понедельник, 3 сентября 2012 г.

The Wall Street Journal: Hungary Taking Heat for Extraditing Azeri Convict

Hungary has raised concerns in the United States and the European Union after Budapest unexpectedly extradited an Azerbaijani murder convict.

Ramil Sahib Safarov was convicted of premeditated murder and sentenced to life in prison after he used an ax to kill an Armenian national Gurgen Margarjan in Budapest in 2004. The two were participating in an international military exercise.

An investigation found that Mr. Safarov’s targeted Mr. Margarjan purely out of political reasons to reflect the deeply-rooted animosity between their home nations.

Mr. Safarov Friday arrived in Baku, the capital of Azerbaijan, to a hero’s welcome, immediately received a pardon, was set free and promoted. Armenia was outraged and the country’s President Serzh Sargsyan announced that Yerevan was severing diplomatic ties with Hungary as a result.

“Not I or Armenia can accept this. The Armenian people will not forgive this,” he said.

The Hungarian government condemned Azerbaijan’s actions and claimed it was misinformed by Baku on how Mr. Safarov would be treated. He was extradited with the original intent of serving the rest of his prison sentence at home, the government in Budapest said.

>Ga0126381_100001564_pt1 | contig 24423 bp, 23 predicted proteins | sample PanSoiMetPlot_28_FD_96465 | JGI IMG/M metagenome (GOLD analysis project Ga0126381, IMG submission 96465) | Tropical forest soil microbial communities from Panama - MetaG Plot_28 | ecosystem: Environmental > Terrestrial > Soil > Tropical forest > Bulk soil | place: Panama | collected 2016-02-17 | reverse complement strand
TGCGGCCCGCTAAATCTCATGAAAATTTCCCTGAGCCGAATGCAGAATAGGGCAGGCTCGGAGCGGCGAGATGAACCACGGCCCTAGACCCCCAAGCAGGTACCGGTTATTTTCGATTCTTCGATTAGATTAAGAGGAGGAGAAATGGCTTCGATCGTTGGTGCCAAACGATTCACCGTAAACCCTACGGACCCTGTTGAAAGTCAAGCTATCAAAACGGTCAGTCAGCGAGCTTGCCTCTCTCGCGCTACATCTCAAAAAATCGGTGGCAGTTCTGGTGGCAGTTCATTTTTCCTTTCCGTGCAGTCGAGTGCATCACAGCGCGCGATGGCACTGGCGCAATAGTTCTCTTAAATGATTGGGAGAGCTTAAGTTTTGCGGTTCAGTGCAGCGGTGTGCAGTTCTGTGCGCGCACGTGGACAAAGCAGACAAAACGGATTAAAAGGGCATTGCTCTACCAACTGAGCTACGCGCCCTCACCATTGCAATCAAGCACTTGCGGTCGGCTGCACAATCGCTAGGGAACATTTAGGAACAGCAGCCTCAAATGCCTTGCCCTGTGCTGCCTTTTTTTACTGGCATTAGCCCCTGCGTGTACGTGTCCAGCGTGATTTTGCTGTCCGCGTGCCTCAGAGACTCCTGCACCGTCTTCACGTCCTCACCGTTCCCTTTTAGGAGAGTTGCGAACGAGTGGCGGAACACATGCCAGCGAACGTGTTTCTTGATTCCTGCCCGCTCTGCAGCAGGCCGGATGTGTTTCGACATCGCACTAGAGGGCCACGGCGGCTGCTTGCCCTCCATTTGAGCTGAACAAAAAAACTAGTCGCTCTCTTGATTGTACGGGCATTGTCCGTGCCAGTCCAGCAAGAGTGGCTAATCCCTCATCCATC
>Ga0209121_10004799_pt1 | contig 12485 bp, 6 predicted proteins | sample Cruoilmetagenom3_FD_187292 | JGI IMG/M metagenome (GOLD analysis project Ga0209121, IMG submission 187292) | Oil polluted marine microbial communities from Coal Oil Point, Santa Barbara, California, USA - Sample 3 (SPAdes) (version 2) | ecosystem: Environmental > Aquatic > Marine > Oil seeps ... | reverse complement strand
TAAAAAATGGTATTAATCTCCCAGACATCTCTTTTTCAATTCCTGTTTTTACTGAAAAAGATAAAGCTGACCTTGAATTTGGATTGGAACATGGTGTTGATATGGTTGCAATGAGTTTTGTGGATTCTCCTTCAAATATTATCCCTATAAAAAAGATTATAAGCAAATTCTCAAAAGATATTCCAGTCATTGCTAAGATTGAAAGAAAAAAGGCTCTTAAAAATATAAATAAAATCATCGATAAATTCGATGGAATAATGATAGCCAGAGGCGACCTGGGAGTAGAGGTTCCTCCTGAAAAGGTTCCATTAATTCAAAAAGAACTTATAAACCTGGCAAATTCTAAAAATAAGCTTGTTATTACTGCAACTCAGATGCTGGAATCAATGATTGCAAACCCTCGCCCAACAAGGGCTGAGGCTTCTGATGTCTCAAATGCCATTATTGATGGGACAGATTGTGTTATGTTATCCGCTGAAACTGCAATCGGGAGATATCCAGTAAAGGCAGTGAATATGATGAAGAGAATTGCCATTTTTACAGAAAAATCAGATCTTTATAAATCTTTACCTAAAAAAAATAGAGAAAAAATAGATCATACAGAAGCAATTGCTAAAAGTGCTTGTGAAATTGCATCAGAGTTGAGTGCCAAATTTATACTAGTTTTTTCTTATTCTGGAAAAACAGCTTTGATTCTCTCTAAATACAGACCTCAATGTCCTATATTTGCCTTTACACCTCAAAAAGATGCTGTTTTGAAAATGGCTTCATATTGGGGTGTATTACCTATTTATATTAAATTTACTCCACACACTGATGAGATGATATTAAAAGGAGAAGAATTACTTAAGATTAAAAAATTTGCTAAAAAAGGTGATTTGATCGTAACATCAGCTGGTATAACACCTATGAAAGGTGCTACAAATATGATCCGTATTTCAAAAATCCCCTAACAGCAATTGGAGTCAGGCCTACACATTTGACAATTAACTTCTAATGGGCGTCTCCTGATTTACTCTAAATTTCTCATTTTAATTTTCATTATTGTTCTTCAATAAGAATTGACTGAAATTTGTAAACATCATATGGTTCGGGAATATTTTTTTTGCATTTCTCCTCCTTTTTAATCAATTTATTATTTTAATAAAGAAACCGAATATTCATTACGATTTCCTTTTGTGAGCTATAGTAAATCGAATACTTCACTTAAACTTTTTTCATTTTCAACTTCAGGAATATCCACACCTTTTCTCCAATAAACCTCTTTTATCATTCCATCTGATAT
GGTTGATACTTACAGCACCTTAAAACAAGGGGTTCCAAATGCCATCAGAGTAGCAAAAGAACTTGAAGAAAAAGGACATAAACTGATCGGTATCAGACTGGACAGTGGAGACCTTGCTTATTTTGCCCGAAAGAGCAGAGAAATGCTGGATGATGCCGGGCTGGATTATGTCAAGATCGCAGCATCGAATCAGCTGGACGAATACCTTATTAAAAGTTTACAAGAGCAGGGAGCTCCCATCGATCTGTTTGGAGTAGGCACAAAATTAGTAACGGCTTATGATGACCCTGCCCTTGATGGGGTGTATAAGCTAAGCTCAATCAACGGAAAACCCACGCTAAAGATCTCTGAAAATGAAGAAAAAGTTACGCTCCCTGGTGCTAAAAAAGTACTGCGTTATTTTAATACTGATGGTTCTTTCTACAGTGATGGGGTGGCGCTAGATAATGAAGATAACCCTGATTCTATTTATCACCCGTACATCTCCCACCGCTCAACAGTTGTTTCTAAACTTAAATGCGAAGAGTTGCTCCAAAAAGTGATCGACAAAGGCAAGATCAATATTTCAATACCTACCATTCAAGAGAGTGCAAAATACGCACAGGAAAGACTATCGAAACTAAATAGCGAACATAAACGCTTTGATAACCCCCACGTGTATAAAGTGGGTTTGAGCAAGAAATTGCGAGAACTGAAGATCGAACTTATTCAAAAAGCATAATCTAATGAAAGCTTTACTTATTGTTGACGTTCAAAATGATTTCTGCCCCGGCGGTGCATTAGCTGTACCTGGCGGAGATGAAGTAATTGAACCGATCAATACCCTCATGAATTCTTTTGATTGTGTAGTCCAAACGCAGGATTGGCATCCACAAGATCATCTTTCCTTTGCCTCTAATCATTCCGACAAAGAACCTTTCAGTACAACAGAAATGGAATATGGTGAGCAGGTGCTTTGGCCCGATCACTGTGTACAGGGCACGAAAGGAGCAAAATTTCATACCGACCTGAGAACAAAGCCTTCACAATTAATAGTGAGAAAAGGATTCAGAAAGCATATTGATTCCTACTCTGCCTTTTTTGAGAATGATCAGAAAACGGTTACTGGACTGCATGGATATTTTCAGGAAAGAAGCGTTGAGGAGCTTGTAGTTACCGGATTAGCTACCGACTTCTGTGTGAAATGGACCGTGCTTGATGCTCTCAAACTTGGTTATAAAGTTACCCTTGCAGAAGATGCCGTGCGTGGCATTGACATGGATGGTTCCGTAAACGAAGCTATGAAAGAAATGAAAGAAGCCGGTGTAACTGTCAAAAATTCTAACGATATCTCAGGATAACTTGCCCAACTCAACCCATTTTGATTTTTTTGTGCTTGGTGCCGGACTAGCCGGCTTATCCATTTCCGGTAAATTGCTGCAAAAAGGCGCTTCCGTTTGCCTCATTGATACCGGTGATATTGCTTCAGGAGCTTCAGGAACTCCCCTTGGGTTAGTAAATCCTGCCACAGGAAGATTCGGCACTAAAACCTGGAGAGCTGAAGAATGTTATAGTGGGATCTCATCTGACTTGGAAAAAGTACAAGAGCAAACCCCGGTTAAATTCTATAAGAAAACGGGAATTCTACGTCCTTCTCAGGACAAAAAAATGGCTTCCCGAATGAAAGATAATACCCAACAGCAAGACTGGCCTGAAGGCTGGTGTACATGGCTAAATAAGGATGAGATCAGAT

State secretary Peter Szijjarto also tried to reject the government’s culpability in the events and stated that the transfer was transparent and conducted in line with international law.

Hungary’s Prime Minister Viktor Orban Monday downplayed the incident and said the government is “acknowledging the debate with coolness and calm.”

The opposition took a different tone.

“Hungary’s government aided a murderer to freedom,” said head of the main opposition socialist MSZP party, Attila Mesterhazy.

“We wouldn’t even dare consider the prospect that the Hungary extradited Ramil Safarov…in return for Azerbaijan’s investments,” representatives of the green opposition LMP party said citing reports form last week that the government is planning to issue 2 billion to 3 billion euros ($2.5 billion  to $3.7 billion) in debt to Azerbaijan. The government is scheduled to issue altogether 4 billion euros this year.

Besides the diplomatic backlash for Hungary, the incident has also invigorated the tensions between Armenia and Azerbaijan. President Sargsyan said that Azerbaijan “has been warned” and that while Yerevan doesn’t war, it definitely won’t back away from one.

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